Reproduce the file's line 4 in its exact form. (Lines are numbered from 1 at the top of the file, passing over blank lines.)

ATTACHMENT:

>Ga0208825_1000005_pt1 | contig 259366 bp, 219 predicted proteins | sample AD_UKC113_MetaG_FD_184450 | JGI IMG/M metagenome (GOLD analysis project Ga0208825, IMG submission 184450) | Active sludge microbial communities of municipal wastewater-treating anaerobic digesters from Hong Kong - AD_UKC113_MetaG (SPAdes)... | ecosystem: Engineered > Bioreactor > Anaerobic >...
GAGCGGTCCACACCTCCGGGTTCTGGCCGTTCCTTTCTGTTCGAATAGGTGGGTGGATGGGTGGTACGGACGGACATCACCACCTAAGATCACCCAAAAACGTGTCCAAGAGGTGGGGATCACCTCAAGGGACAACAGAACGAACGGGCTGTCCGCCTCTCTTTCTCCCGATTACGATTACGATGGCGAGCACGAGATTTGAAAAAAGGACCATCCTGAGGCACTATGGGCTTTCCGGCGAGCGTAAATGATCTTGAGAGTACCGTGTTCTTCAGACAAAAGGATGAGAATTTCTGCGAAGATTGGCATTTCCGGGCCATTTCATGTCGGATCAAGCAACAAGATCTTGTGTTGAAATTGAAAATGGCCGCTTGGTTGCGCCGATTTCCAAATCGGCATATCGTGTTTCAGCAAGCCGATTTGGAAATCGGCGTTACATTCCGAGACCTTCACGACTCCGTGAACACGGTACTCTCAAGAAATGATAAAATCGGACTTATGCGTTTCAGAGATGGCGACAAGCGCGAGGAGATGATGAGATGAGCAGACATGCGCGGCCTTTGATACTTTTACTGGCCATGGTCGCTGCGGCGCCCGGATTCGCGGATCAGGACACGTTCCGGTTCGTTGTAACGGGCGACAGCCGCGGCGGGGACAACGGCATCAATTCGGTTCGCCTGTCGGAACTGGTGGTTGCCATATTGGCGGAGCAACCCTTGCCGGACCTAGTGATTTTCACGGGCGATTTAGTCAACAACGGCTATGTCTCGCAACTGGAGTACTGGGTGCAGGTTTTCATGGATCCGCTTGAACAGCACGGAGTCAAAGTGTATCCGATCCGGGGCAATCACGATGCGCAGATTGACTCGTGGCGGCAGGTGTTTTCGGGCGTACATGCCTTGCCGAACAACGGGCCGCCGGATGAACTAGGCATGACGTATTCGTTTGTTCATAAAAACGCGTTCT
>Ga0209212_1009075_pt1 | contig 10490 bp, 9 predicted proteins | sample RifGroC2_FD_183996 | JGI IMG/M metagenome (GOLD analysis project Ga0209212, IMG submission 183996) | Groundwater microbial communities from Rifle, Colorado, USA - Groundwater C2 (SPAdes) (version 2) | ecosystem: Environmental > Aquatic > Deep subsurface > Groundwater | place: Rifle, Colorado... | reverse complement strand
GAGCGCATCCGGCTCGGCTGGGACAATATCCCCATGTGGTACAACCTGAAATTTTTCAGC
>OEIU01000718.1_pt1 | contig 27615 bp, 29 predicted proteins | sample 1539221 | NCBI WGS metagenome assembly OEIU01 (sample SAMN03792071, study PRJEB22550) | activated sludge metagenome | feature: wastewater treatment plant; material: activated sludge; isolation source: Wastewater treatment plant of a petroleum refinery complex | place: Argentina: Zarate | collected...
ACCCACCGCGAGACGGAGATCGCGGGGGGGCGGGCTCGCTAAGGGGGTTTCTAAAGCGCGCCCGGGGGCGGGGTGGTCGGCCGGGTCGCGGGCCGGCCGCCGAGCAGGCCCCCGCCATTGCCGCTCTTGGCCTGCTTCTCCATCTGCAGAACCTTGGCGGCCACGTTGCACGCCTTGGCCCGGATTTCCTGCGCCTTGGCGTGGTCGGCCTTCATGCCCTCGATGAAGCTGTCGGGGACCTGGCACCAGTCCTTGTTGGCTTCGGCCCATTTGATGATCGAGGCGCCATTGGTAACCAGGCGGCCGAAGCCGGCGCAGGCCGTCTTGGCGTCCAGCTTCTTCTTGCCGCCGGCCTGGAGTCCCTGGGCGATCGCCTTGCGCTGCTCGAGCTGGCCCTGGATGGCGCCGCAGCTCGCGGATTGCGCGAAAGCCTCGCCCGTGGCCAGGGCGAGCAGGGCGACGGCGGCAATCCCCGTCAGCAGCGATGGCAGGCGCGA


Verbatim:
GAGCGCATCCGGCTCGGCTGGGACAATATCCCCATGTGGTACAACCTGAAATTTTTCAGC